Visit Wimborne Minster and the surrounding villages and stay in bed & breakfast accommodation:
Wimborne Minster, Dorset, is a friendly little town, almost like a miniature cathedral city, so centred is it on its church and so distinctive and fine is this building.
Romans settled the site; Anglo-Saxons developed it. In the 8th century, Cuthberga, to whom the Minster is dedicated, sister of the Wessex king, Ine, founded its ecclesiastical importance by giving it a nunnery. During the 9th and 10th centuries the district was frequently ravaged by Danes from their favourite beach-head in Poole Harbour, and in 871 King Etheired, slain by them in a nearby battle, was brought to the town and buried by his younger brother and successor, Alfred. Later the Danes destroyed the nunnery; but Edward the Confessor replaced it with a college of secular canons which survived till 1547. In the Middle Ages the town prospered on the wool trade and as a market, with a noted school founded “to teach grammar to all corners”, which continues as Queen Elizabeth's Grammar School, with l9th-century buildings, just South of the minster. Today Wimborne Minster remains a market town, and market-gardens on quite a major scale. It also has some manufacturing industry.
The minster, with its chequered dark-red and almost white stone exterior and crown-like central tower, is like no other church. It is of all periods from Norman to 15th-century, a good deal of it Norman. Its central tower bore a spire until one day in 1600 when it was “strangely cast down” in a “mist”. On the north face of the west tower a wooden “quarter Jack” (1613), once a monk, now a Grenadier, strikes the quarter hours. Inside, despite 19th-century restoration, it retains much grandeur and a wealth of excellent detail that makes purchase of its admirable guide book essential. Particularly not to be missed are two 16th-century effigy tombs, the Norman Purbeck marble font, the enormous clock (c. 1320), and, above the vestry, the chained library, including churchwardens' accounts from 1403, a 14th-century manuscript on vellum and l7th-century sermons.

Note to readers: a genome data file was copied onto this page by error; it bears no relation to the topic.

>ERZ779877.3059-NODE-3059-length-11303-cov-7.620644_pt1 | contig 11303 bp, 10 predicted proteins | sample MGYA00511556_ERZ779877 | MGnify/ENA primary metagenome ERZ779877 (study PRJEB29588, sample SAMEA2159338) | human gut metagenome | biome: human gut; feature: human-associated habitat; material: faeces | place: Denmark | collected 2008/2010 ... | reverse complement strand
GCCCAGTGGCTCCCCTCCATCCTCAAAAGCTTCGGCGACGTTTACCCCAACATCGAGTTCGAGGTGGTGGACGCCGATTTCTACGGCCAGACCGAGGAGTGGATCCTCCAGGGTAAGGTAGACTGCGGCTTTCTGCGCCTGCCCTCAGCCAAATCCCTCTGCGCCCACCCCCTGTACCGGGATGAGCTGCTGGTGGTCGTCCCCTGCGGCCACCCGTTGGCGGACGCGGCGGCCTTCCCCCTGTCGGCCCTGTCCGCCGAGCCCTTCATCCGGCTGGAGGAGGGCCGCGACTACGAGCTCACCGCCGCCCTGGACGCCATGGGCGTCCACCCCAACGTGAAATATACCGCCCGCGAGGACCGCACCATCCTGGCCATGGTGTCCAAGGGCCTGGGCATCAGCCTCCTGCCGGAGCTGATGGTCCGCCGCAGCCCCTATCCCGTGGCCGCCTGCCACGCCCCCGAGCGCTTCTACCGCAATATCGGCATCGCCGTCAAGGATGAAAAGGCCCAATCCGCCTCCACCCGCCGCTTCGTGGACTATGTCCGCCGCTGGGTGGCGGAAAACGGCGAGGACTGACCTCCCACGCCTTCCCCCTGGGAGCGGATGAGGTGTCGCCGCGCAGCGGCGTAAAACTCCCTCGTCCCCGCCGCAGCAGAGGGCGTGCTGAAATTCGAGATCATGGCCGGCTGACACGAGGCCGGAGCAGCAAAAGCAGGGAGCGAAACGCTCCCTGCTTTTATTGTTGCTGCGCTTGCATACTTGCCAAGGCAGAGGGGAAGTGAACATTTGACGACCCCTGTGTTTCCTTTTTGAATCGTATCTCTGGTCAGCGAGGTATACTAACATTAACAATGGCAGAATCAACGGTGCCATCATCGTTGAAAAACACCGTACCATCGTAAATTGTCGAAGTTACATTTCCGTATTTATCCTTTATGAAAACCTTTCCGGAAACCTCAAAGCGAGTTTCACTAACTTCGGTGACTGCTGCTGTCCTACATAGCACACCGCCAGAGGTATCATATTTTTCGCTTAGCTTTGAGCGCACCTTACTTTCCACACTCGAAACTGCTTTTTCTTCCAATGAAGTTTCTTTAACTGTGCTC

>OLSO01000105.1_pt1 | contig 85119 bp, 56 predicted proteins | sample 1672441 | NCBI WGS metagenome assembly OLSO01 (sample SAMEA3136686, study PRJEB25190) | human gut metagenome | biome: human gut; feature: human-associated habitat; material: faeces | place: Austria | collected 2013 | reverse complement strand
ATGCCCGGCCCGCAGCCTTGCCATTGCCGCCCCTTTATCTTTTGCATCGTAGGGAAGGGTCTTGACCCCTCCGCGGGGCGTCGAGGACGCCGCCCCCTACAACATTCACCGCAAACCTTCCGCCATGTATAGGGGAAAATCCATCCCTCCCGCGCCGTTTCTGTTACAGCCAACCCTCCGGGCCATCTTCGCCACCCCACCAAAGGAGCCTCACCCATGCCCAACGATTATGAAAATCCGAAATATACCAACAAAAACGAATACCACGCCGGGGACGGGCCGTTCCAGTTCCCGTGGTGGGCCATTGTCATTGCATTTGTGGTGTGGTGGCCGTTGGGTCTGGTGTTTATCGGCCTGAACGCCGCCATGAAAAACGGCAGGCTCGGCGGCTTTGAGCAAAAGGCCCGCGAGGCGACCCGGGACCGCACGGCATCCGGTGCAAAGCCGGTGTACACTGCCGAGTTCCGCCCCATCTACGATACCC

East of the minster, the 16th-century Priest's House Museum specializes in local history. A little West, through Cornmarket, is displayed a model of the entire town reduced by nine-tenths. The road North from the Square has some good Georgian buildings, and on the north-west edge of the town, beside the Blandford road, St Margaret's Leper Hospital, now almshouses, has a medieval chapel with remains of l5th-century murals.
About 15 miles South East at Canford Magna is the gigantic 19th-century Gothic mansion that is now Canford School. It contains an elaborately carved staircase and grandiose hail ceiling.Always open is the nearby part-Norman church. Both are beside the River Stour at its most beautiful.
Nearby towns: Blandford Forum, Bournemouth, Poole, Ringwood
Nearby villages: Almer, Boscombe, Bournemouth, Broadstone, Canford Cliffs, Canford Magna, Chalbury, Charlton Marshall, Corfe Mullen, Daggons, East Parley, Edmondsham, Ferndown, Gussage St Michael, Hampreston, Hamworthy, Holton Heath, Hurn, Long Crichel, Lytchett Matravers, Lytchett Minster, Morden, Northbourne, Parkstone, Pimperne, Poole, Shapwick, Spetisbury, St. Leonards, Sturminster Marshall, Tarrant Hinton, Tarrant Keynston, Tarrant Monkton, Tarrant Rushton, Three Legged Cross, Verwood, West Moors, West Parley, Wimborne St. Giles, Witchampton
Have you decided to visit Wimborne Minster or the surrounding villages? Please look above for somewhere to stay in:
- a Wimborne Minster bed and breakfast (a Wimborne Minster B&B or Wimborne Minster b and b)
- a Wimborne Minster guesthouse
- a Wimborne Minster hotel (or motel)
- a Wimborne Minster self-catering establishment, or
- other Wimborne Minster accommodation